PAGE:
Tango shower gel is likely to end up in the already over-crowded brand extension graveyard, if you ask me. The fizzy soft drink brand has signed a licensing deal to produce a line of shower gels based on Tango flavours: orange, apple, cherry and lemon, according to reports here.
1. Lack of added value
There are plenty of good shower gels on the market today. And Tango lacks much added value versus these existing offers. There is little in the way of any product "sausage" to offer functional benefits versus existing shower gels like Radox and Original Source. Indeed, it sounds like Tango shower gel is relying on emotional "sizzle". Richard Shonn, managing director of 151 Products who will make the Tango shower gel is quoted as saying it will be "an irreverent brand with a cheeky personality". Well, this sounds like a me-too version of Lynx/Axe shower gel who does this much better.
The only thing Tango shower gel really has going for it is that its dirt cheap. A 400ml pack will sell for £1.49, versus £2.49 for 250ml of Lynx shower gel. That's around 1/3 the price per ml. But then if what you are after is a really cheap shower gel, you can buy own label.
2. Lack of capability
There is a bigger issue that the lack of added value in Tango shower gel, to do with the "ability to win". Tango shower gel is up against the likes of Unilever, for whom shower gel is a core business. Tango shower gel will lack economies of scale, category management expertise, route to market expertise and shelf presence. And from the website of 151 products, it doesn't look like they have much expertise in shower gel R&D. The company website says: "Our range covers a diverse number of categories, from DIY to Pet; Automotive to Arts and Crafts; First Aid to Gardening." Mmmm.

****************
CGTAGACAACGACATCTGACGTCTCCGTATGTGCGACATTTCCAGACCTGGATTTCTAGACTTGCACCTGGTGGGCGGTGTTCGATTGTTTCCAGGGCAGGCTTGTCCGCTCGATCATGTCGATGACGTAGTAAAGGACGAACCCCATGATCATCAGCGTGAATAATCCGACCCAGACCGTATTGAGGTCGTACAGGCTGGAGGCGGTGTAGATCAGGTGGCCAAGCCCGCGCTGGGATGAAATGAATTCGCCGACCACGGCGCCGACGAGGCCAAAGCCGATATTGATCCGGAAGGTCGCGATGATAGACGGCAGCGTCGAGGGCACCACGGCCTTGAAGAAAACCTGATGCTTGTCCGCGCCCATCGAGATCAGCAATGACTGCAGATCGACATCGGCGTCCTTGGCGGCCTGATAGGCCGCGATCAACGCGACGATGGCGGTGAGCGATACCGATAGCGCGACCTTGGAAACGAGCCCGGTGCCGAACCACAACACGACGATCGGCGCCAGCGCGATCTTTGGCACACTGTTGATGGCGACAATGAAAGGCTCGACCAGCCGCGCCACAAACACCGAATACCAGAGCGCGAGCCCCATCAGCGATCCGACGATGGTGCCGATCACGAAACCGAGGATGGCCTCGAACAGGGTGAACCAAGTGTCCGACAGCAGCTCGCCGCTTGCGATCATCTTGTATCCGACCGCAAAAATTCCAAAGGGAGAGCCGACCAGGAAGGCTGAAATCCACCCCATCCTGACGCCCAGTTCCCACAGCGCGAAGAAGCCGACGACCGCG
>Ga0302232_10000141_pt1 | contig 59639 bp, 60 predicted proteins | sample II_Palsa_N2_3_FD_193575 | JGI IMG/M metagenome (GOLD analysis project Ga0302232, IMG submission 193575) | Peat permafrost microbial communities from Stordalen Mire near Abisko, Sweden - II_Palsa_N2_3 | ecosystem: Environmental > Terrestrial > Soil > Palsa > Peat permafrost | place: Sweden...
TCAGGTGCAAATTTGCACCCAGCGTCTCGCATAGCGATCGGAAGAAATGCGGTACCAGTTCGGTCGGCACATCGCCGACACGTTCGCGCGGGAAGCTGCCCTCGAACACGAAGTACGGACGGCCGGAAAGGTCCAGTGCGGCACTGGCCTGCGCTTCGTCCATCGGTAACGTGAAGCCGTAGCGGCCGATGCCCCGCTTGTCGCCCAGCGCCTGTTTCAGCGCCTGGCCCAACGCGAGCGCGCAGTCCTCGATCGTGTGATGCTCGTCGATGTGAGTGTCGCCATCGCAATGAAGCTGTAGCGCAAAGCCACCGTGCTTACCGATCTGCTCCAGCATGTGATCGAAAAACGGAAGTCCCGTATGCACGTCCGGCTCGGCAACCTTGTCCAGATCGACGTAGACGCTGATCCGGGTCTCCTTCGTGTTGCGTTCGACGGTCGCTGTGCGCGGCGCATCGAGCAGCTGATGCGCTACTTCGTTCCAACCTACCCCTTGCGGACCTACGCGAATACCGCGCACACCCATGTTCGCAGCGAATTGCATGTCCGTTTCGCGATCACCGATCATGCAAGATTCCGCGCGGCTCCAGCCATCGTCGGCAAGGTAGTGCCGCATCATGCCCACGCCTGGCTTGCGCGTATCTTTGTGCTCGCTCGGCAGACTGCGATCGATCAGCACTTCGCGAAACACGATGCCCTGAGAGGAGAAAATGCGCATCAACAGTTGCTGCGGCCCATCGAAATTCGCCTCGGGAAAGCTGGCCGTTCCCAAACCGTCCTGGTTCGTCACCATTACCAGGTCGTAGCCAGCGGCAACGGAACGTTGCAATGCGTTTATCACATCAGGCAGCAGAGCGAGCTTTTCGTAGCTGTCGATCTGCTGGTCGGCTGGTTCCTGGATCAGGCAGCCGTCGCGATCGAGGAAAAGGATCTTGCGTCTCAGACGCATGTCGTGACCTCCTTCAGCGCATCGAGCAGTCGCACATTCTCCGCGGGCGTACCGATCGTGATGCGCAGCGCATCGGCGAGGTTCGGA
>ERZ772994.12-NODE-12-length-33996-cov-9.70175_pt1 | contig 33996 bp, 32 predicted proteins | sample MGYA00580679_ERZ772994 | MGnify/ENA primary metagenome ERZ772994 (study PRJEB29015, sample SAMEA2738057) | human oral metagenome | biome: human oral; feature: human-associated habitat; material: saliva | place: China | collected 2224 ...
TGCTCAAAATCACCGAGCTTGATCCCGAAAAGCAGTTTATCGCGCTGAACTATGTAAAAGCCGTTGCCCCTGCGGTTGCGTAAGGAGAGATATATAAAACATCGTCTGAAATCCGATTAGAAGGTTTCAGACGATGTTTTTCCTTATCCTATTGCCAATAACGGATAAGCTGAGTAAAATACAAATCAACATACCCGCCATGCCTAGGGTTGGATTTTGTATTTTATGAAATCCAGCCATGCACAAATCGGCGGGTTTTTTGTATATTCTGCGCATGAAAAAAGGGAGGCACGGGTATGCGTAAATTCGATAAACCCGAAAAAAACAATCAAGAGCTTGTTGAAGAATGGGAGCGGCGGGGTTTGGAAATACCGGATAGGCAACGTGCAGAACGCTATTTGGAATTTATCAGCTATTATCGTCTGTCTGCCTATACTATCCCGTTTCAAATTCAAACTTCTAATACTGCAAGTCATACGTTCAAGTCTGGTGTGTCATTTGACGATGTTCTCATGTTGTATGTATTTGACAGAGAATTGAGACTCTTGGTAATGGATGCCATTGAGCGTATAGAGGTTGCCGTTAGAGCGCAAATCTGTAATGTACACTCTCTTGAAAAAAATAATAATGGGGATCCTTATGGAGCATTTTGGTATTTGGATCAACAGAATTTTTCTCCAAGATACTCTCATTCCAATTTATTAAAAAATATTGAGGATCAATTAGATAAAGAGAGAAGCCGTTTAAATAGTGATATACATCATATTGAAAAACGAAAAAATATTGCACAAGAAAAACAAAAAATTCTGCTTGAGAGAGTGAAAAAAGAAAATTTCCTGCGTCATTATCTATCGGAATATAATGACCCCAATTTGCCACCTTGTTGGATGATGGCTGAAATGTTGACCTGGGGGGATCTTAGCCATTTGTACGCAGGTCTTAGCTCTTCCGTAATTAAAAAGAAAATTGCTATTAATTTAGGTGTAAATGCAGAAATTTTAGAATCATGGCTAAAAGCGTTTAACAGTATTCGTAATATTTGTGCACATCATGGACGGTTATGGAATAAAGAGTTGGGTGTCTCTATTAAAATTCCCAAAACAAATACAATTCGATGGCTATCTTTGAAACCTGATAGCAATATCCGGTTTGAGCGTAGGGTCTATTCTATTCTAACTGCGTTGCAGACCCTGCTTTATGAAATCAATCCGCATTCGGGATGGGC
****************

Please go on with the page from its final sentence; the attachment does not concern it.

3. Lack of leadership
The final issue with Tango shower gel is that the mother brand is not that strong. Tango is a sorry tale of a once strong brand that lost its way, being overtaken by Fanta, as I posted on here. I think Shonn of 151 products may be over selling the brand equity in Tango when he says the shower gel, "will hopefully resonate with consumers and build strong brand association with the product based on previous purchasing power and customer loyalty."
In conclusion, this is an example of where brand licening leads to lazy brand management. Britvic probably think that they can make a bit of cash from 151 products, and get some free PR for the brand. But it leads to the shelves being filled with products we don't need, adding complexity and not adding value.
We'll check by in a year to see if its still alive, or lying next to Bic Perfume, Colgate Ready Meals and Levi's suits in the extension graveyard.